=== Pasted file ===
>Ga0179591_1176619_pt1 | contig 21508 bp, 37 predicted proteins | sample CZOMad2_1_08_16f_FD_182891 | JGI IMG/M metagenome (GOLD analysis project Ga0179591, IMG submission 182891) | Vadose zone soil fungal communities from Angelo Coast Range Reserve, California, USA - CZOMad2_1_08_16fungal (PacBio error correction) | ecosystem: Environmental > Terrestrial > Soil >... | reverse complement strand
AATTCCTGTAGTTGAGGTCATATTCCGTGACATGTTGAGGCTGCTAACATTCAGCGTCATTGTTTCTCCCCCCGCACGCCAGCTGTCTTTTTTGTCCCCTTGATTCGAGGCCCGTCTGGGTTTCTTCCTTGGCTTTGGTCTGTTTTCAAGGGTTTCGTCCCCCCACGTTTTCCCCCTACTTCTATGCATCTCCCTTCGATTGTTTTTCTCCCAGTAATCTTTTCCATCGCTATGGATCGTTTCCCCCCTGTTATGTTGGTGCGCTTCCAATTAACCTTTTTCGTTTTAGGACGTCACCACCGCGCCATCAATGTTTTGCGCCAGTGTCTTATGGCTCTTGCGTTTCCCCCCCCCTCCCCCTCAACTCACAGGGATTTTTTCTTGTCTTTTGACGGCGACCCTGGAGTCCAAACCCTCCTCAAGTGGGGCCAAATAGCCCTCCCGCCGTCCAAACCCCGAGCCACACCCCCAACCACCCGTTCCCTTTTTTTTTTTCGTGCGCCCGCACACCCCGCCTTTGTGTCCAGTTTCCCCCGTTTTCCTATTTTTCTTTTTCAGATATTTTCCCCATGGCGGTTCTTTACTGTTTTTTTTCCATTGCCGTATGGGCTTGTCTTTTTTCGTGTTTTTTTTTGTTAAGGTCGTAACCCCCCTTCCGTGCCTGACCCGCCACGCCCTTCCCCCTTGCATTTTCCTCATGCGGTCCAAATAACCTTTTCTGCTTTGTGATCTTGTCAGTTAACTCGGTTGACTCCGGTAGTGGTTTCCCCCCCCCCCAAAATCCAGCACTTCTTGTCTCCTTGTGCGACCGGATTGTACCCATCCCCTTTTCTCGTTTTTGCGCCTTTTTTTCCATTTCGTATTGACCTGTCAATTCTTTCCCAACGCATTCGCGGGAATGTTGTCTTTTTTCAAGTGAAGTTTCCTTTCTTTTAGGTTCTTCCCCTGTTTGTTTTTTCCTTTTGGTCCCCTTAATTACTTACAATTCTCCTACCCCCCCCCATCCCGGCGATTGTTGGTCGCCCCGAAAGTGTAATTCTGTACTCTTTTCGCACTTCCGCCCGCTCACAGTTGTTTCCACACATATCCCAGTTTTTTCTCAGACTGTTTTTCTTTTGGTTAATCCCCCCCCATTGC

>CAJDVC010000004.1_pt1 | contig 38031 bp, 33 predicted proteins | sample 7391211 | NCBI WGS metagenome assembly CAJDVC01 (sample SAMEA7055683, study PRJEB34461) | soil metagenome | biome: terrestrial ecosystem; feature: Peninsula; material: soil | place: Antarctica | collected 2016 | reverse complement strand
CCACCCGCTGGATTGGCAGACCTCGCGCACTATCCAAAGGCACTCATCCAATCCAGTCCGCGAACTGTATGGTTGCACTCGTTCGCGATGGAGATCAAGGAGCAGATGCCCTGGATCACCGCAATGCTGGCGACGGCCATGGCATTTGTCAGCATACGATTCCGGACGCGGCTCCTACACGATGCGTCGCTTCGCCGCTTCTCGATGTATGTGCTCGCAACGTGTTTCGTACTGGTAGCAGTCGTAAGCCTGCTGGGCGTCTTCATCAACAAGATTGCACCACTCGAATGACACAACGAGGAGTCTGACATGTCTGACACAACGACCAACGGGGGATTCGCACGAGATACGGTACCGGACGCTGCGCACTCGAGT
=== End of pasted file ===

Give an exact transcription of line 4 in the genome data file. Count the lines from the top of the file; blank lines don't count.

CCACCCGCTGGATTGGCAGACCTCGCGCACTATCCAAAGGCACTCATCCAATCCAGTCCGCGAACTGTATGGTTGCACTCGTTCGCGATGGAGATCAAGGAGCAGATGCCCTGGATCACCGCAATGCTGGCGACGGCCATGGCATTTGTCAGCATACGATTCCGGACGCGGCTCCTACACGATGCGTCGCTTCGCCGCTTCTCGATGTATGTGCTCGCAACGTGTTTCGTACTGGTAGCAGTCGTAAGCCTGCTGGGCGTCTTCATCAACAAGATTGCACCACTCGAATGACACAACGAGGAGTCTGACATGTCTGACACAACGACCAACGGGGGATTCGCACGAGATACGGTACCGGACGCTGCGCACTCGAGT